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Oscillatory Ca2+ signaling in the isolated Caenorhabditis elegans intestine: role of the inositol-1,4,5-trisphosphate receptor and phospholipases C beta and gamma.

Espelt MV, Estevez AY, Yin X, Strange K - J. Gen. Physiol. (2005)

Bottom Line: Loss-of-function mutations in the inositol-1,4,5-trisphosphate (IP(3)) receptor ITR-1 reduce pBoc and Ca(2+) oscillation frequency and intercellular Ca(2+) wave velocity.In contrast, gain-of-function mutations in the IP(3) binding and regulatory domains of ITR-1 have no effect on pBoc or Ca(2+) oscillation frequency but dramatically increase the speed of the intercellular Ca(2+) wave.Our findings provide new insights into intestinal cell Ca(2+) signaling mechanisms and establish C. elegans as a powerful model system for defining the gene networks and molecular mechanisms that underlie the generation and regulation of Ca(2+) oscillations and intercellular Ca(2+) waves in nonexcitable cells.

View Article: PubMed Central - PubMed

Affiliation: Department of Anesthesiology, Vanderbilt University Medical Center, Nashville, TN 37232, USA.

ABSTRACT
Defecation in the nematode Caenorhabditis elegans is a readily observable ultradian behavioral rhythm that occurs once every 45-50 s and is mediated in part by posterior body wall muscle contraction (pBoc). pBoc is not regulated by neural input but instead is likely controlled by rhythmic Ca(2+) oscillations in the intestinal epithelium. We developed an isolated nematode intestine preparation that allows combined physiological, genetic, and molecular characterization of oscillatory Ca(2+) signaling. Isolated intestines loaded with fluo-4 AM exhibit spontaneous rhythmic Ca(2+) oscillations with a period of approximately 50 s. Oscillations were only detected in the apical cell pole of the intestinal epithelium and occur as a posterior-to-anterior moving intercellular Ca(2+) wave. Loss-of-function mutations in the inositol-1,4,5-trisphosphate (IP(3)) receptor ITR-1 reduce pBoc and Ca(2+) oscillation frequency and intercellular Ca(2+) wave velocity. In contrast, gain-of-function mutations in the IP(3) binding and regulatory domains of ITR-1 have no effect on pBoc or Ca(2+) oscillation frequency but dramatically increase the speed of the intercellular Ca(2+) wave. Systemic RNA interference (RNAi) screening of the six C. elegans phospholipase C (PLC)-encoding genes demonstrated that pBoc and Ca(2+) oscillations require the combined function of PLC-gamma and PLC-beta homologues. Disruption of PLC-gamma and PLC-beta activity by mutation or RNAi induced arrhythmia in pBoc and intestinal Ca(2+) oscillations. The function of the two enzymes is additive. Epistasis analysis suggests that PLC-gamma functions primarily to generate IP(3) that controls ITR-1 activity. In contrast, IP(3) generated by PLC-beta appears to play little or no direct role in ITR-1 regulation. PLC-beta may function instead to control PIP(2) levels and/or G protein signaling events. Our findings provide new insights into intestinal cell Ca(2+) signaling mechanisms and establish C. elegans as a powerful model system for defining the gene networks and molecular mechanisms that underlie the generation and regulation of Ca(2+) oscillations and intercellular Ca(2+) waves in nonexcitable cells.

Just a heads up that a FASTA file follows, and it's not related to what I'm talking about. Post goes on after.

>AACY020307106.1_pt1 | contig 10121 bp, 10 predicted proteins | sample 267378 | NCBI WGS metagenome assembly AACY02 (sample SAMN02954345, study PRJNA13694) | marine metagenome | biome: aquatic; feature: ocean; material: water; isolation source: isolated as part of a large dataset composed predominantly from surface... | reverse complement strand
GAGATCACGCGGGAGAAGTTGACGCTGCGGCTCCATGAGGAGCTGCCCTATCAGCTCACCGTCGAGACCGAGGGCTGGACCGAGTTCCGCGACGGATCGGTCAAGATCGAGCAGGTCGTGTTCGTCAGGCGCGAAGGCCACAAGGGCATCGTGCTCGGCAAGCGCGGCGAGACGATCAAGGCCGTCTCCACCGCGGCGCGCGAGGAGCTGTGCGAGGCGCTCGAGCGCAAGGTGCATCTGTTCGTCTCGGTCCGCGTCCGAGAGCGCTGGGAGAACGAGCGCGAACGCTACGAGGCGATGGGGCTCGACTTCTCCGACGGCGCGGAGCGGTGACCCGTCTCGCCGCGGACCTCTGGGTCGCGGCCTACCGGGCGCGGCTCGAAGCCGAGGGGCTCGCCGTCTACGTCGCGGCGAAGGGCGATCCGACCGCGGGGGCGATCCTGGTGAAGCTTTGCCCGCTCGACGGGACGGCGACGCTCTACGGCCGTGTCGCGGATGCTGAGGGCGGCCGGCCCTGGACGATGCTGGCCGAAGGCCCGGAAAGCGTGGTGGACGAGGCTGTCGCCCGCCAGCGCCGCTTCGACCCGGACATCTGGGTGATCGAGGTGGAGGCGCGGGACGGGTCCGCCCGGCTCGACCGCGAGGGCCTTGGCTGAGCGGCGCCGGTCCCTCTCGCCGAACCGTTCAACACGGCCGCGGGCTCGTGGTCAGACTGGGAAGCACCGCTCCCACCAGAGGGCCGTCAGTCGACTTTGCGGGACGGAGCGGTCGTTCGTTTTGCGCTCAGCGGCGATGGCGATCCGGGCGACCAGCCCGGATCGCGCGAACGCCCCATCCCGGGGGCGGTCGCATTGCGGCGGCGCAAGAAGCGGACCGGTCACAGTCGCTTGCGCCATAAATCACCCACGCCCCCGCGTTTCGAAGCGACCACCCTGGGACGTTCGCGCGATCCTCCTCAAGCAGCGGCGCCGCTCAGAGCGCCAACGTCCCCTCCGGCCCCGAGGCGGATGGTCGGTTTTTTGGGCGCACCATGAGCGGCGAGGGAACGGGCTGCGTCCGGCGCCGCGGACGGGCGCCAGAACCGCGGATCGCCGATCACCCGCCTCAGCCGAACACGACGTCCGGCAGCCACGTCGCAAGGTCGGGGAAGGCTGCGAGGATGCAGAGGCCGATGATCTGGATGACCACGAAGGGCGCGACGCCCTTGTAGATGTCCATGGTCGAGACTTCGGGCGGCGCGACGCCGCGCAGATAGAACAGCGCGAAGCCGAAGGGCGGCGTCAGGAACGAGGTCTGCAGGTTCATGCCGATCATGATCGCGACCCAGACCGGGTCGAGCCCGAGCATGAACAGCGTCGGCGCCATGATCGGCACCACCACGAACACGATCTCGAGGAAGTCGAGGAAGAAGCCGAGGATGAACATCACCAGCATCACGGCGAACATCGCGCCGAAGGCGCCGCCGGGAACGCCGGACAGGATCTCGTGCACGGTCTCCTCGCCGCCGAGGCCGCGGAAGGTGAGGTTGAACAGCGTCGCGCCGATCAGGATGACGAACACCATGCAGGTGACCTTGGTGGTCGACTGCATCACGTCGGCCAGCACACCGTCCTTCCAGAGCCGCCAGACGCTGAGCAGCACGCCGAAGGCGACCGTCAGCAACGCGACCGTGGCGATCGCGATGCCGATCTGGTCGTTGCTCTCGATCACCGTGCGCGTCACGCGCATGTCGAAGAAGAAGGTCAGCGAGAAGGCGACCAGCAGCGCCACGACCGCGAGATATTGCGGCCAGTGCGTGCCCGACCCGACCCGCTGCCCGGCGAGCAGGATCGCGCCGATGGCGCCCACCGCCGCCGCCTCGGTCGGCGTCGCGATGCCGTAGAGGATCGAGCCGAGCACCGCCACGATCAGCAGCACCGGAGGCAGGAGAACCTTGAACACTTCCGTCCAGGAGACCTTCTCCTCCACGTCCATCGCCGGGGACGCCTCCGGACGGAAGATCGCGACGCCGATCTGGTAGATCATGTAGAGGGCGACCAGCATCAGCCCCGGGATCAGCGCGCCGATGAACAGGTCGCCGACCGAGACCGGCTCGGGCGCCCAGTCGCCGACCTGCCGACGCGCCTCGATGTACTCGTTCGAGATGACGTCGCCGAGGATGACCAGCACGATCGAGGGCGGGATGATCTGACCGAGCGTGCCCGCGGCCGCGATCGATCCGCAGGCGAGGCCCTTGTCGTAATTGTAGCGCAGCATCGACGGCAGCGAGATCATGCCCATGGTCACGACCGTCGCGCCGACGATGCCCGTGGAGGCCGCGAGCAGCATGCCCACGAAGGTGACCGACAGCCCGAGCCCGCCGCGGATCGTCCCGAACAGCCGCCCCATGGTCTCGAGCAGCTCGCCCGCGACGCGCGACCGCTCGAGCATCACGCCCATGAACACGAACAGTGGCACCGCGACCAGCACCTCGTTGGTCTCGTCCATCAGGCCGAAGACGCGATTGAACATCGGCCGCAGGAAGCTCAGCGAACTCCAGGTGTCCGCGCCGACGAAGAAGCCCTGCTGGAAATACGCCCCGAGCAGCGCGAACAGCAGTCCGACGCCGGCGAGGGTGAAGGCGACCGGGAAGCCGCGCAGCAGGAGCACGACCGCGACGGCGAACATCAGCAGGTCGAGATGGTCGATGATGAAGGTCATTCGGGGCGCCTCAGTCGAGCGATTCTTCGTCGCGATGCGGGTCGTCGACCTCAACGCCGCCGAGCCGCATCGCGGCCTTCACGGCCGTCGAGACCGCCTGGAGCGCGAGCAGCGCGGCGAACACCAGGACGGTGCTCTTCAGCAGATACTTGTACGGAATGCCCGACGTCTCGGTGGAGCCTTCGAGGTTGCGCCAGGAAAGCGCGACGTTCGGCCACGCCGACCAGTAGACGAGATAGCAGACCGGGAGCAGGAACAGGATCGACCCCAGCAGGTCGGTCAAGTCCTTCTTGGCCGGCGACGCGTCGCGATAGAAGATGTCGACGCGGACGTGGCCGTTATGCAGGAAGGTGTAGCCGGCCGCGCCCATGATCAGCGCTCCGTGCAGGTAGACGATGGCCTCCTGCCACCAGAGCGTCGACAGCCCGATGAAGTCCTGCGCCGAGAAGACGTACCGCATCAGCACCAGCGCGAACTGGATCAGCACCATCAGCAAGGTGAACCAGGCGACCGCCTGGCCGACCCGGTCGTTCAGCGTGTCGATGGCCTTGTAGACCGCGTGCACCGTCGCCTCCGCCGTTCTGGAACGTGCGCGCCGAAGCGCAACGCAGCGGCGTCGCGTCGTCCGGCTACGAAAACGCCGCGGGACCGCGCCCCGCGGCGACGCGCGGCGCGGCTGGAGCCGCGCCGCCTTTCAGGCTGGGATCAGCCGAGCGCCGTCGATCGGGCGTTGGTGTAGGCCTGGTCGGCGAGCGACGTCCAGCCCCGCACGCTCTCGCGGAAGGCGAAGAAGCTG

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Confocal imaging of Ca2+ oscillations in isolated glo-1 intestines. (A, left) Confocal micrograph of a glo-1 intestine loaded with fluo-4 AM. Focal plane is located at the apical pole on the bottom of the intestine. Fluo-4 intensity was quantified in regions of interest outlined in red. One region is located over the apical pole of the intestine. A second region is located in the basal pole adjacent to the apical region. Bar, 10 μm. (A, right) Changes in apical and basal pole fluo-4 intensity. Calcium oscillations are detected only in the apical pole of the epithelium. Removal of extracellular Ca2+ induces similar reductions in fluo-4 intensity in both apical and basal poles. Similar results were obtained in two additional intestines. (B) Effect of elevation of bath Ca2+ on fluo-4 intensity in the basal cell pole. A region of the basal cell pole only was imaged by laser scanning. Elevation of bath Ca2+ to 10 mM induced a rapid rise in basal cell pole fluo-4 fluorescence intensity. Similar results were obtained in two additional intestines.